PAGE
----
Family Guy's Cleveland courtesy Fox
It looks like Fox just can't get enough of Seth MacFarlane.According to the Hollywood Reporter, Fox and 20th Century Fox TV are working with MacFarlane to develop a spin-off from his wildly popular series Family Guy. The show would feature Cleveland Brown, Family Guy's mild-mannered voice of caution, in a series tentatively titled Cleveland. The project is being written by MacFarlane, Mike Henry (who voices Cleveland) and Rich Appel, executive producer of MacFarlane's other Fox series, American Dad. Fox hopes the series will complement their Sunday-night comedy lineup, which features The Simpsons alongside MacFarlane's two other series. Adam Bryant
Family Guy courtesy Fox
Series creator Seth MacFarlane and the Family Guy voice cast including Alex Borstein, Mila Kunis, Seth Green and Mike Henry are taking their animated act on the road. Family Guy Live!, presented one night only Sept. 15 at the Chicago Theater, will feature a live, uncensored reading of a classic episode, the performance of musical numbers from the series, and a Q&A with all involved.The previous Family Guy Live! took place in spring 2005 in New York and Los Angeles, in sold-out venues.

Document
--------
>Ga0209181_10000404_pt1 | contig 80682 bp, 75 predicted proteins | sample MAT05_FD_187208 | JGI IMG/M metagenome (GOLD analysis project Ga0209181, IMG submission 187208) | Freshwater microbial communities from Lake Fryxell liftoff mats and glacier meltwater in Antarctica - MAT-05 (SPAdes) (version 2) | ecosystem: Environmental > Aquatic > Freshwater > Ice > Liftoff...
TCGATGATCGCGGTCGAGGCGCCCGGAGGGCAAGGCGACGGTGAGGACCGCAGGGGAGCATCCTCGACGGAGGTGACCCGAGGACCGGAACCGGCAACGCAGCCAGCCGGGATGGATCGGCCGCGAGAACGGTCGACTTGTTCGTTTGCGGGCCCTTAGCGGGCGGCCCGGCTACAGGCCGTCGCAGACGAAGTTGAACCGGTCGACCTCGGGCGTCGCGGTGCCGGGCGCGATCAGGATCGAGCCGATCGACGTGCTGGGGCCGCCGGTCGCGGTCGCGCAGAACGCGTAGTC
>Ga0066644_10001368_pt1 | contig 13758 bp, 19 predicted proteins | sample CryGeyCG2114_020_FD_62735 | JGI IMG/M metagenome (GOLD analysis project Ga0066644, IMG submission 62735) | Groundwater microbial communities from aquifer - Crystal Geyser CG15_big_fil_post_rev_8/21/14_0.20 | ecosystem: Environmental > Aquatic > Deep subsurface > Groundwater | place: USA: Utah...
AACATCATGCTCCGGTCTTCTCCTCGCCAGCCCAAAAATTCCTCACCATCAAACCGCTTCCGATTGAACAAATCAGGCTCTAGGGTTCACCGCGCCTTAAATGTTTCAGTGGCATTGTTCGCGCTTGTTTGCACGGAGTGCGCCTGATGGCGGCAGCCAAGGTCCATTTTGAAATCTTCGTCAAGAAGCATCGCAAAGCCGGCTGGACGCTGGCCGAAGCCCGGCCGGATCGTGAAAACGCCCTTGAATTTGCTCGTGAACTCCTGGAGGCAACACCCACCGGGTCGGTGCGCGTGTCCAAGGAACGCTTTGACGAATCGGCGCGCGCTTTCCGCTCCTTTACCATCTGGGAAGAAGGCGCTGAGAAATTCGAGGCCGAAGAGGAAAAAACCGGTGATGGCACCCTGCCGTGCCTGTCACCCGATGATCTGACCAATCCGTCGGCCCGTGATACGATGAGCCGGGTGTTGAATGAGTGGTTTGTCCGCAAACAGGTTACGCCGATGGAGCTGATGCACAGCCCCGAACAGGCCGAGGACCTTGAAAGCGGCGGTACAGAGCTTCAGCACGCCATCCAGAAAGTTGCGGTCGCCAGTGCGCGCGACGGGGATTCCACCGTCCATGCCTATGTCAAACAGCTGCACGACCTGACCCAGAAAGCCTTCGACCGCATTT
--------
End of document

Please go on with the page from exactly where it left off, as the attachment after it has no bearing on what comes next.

Jungle fever: Tarzan swinger Ely
Question: Who played the first Tarzan?
Answer: Assuming you mean the first TV Tarzan — this column has a strong small-screen bias, after all — that'd be actor Ron Ely, who was actually the 15th actor to go ape-man. (Elmo Lincoln was the first to discover jungle love in the 1918 big-screen feature Tarzan of the Apes.)
If there's one thing I can say about Ely, he earned his paycheck on the NBC series, which debuted in September 1966 and left the air three years later. The athletic 6-foot-4-inch actor refused to let a stuntman handle the risky shots, so all that beast battling, vine swinging and waterfall diving took a terrible toll on his body. Yet he worked through the pain like a man possessed, which he may well have been. "This Tarzan, it's the part I've been waiting for all my life," director James Komack quoted the actor as saying in a 1967 TV Guide story K